#Flush existing rules
# Set up default DROP rule for eth0 (Assuming eth0 is the Ethernet Port)
iptables -P INPUT DROP
# Allow existing connections to continue
iptables -A INPUT -i eth0 -m state –state ESTABLISHED,RELATED -j ACCEPT
# Accept everything from the 192.168.0.x network
iptables -A INPUT -i eth0 -s 192.168.0.0/24 -j ACCEPT
# Allow connections from this host to 192.168.1.10
iptables -A OUTPUT -o eth0 -d 192.168.1.10 -j ACCEPT
Internet connected Linux servers are always vulnerable to exploitation by the hackers/intruders. One of their common attack is through SSH. By default SSH servers are configured to listen to port 22 for SSH connection. Changing the port to something else will definitely add an additional measure in securing the server.
How to Change Default SSH port 22 to something else:
- Connect to your server via SSH (your ssh port is still 22) as the root user.
- Run this command: # vi /etc/ssh/sshd_config
- Find out this line: # port 22
- Delete the hash “#” sign from the beginning of the line and change the port to something else. Note down this new port very carefully. You’ll need to use this port for the SSH connection from the next login.
- Save the file and exit.
- Restart the SSH service by executing this command: # service sshd restart
Now disconnect and try reconnecting with the new SSH port. Make sure you memorize the new port number or note it down somewhere.
You might need to wipe off the command history that you’ve executed in your linux system for various reason. Normally when logged into the bash / SSH terminal – if the Up Arrow key is pressed – previously executed commands are shown. To completely delete the history type the following command:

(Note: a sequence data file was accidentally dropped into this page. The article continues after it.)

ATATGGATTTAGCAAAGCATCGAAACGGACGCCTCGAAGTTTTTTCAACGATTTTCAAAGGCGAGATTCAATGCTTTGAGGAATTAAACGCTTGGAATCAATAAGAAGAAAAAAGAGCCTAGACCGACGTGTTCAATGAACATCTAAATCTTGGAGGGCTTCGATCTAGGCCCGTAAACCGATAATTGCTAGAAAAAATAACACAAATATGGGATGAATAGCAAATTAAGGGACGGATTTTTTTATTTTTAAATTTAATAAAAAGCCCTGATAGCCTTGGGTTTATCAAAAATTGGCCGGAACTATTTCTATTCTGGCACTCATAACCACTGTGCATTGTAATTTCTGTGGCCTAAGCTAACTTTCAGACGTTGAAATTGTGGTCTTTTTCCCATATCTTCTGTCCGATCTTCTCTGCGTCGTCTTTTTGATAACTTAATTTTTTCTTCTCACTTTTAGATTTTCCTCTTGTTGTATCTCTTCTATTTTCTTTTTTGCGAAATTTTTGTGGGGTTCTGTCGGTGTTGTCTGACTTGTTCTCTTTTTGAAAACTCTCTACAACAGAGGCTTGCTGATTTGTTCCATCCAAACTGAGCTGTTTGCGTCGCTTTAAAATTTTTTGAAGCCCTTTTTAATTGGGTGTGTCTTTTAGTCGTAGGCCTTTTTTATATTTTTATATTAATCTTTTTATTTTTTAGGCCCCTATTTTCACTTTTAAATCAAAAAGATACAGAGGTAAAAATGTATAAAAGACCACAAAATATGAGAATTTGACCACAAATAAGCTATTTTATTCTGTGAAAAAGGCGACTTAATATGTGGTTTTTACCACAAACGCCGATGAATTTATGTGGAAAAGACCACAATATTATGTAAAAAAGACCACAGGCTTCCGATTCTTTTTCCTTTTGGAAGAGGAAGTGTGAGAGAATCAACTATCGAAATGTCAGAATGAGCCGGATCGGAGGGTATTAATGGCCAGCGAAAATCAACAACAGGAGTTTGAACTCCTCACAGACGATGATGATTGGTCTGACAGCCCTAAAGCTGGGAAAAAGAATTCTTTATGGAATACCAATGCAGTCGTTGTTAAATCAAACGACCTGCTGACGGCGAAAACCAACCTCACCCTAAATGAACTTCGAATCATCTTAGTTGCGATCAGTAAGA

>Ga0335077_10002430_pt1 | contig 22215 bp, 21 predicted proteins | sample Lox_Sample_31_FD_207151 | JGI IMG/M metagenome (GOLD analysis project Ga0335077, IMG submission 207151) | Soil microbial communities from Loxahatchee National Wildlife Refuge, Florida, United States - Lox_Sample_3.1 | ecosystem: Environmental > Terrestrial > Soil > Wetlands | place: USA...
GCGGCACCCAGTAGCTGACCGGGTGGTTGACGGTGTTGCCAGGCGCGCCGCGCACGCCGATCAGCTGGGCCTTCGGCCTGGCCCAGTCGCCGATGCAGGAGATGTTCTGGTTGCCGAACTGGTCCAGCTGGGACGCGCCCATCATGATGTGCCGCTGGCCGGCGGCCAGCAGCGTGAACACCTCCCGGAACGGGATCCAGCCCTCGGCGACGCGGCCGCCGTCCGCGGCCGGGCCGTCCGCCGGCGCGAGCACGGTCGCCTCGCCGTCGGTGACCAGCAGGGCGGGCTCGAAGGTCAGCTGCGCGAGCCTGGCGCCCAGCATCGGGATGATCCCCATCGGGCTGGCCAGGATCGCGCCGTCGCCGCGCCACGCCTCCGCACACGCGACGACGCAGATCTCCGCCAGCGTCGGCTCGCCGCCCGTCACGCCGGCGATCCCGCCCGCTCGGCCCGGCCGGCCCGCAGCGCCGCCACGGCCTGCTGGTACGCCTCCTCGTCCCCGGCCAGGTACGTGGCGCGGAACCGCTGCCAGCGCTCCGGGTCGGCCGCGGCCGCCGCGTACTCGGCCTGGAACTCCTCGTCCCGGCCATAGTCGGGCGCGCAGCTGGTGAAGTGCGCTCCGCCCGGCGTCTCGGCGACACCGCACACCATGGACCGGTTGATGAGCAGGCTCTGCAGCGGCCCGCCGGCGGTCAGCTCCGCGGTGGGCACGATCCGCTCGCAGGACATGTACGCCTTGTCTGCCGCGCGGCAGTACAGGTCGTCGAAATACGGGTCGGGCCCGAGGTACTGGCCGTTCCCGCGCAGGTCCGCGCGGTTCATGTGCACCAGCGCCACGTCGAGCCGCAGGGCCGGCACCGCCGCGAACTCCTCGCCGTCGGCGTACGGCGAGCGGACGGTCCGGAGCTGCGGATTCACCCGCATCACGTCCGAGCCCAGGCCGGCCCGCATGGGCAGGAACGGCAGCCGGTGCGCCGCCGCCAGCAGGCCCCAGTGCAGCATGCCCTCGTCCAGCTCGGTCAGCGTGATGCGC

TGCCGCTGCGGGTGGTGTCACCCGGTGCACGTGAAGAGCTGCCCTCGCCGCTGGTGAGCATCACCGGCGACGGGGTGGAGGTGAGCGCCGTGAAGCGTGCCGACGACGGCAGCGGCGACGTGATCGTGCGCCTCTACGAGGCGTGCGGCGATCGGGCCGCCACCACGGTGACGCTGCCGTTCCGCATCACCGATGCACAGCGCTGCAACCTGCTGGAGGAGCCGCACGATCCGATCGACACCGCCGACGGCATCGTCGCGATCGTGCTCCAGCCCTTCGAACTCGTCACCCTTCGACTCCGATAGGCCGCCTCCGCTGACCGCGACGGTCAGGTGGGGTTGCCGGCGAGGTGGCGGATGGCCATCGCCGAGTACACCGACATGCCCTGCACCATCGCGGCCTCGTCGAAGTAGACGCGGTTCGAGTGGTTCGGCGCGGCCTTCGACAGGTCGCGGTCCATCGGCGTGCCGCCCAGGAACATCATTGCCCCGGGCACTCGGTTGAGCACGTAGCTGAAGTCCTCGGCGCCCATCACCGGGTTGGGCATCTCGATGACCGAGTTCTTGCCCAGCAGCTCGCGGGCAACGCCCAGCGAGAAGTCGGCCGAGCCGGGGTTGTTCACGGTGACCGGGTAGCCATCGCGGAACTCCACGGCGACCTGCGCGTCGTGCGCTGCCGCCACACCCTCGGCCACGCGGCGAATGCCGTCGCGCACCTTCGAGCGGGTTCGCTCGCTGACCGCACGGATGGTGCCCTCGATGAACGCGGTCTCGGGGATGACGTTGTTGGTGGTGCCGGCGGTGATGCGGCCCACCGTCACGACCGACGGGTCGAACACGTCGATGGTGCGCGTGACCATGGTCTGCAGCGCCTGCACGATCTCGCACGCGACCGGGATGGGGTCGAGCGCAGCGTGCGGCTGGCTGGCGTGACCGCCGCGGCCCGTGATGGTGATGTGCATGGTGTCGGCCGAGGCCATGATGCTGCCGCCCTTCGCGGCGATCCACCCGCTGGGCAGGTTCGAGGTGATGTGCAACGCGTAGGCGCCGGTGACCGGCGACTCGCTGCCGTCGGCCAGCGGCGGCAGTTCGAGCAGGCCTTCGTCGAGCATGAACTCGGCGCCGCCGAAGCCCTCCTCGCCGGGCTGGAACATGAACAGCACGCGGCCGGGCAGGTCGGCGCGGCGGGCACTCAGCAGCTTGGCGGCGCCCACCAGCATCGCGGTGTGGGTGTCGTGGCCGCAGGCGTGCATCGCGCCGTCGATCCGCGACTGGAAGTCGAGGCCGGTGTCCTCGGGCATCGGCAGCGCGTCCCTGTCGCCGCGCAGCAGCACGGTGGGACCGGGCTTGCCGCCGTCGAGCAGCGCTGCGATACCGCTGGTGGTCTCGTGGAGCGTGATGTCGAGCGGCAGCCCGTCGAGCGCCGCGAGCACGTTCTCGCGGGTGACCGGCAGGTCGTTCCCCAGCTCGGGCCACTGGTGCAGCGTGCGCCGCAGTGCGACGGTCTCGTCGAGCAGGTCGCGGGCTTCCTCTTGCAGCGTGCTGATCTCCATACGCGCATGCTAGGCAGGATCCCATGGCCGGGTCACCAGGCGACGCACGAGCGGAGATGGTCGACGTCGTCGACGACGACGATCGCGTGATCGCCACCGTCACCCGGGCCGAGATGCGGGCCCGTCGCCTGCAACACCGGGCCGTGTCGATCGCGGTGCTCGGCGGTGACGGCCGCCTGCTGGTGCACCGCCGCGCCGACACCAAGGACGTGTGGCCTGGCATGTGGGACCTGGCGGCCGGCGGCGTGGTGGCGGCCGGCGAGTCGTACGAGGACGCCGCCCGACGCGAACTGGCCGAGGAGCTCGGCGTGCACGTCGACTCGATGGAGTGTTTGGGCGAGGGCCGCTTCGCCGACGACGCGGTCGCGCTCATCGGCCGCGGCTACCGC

# history -c
# history -w
Disable / Turn off Linux Firewall (Red hat/CentOS/Fedora Core)
Type the following two commands to save the IPtables first and then to stop it (you must login as the root user):
# /etc/init.d/iptables save
# /etc/init.d/iptables stop
Turn off firewall on boot
# chkconfig iptables off
Enable / Turn on Linux Firewall (Red hat/CentOS/Fedora Core)
Type the following command to turn on iptables firewall:
# /etc/init.d/iptables start
Turn on firewall on boot:
# chkconfig iptables on
Shared hosting accounts, Virtual Private server and Dedicated servers – all come with inode lmit. Any file on your Unix (or linux) system is considered as an inode. For example, an email stored in the system is considered as an inode. This way all the systems are restricted to a number of max inodes.
If you’d like to know the max allowed inodes and the usage – you need to ssh into your system (if you have SSH access) and run the following command:
This will display the amount of maximum, used and free inodes in different file systems for your unix account.
Login to your Linux server using SSH Client (ie, PuTTy)
Once you are connected to your server:
Use to following command to check Hard Drive and partitions:
(without the “#”)
# df -h
It will show you output like this:
Filesystem Size Used Avail Use% Mounted on
/dev/simfs 489G 42G 447G 9% /
none 7.8G 4.0K 7.8G 1% /dev
none 7.8G 0 7.8G 0% /dev/shm
The Size is shown in GigaBytes.
If you’d like to see the usage volume of a particular partition (ie, “/home”), use the following command:
(without the “#”)
# du -sh /home/
It will show you the usage in Gigabytes (or in Megabytes if usage is below 1 GB)
If you’d like to view the directory size in a particular partition (ie, “/home”):
(without the “#”)
# du -sh /home/*
The above will show you the size of all the directories in that partition.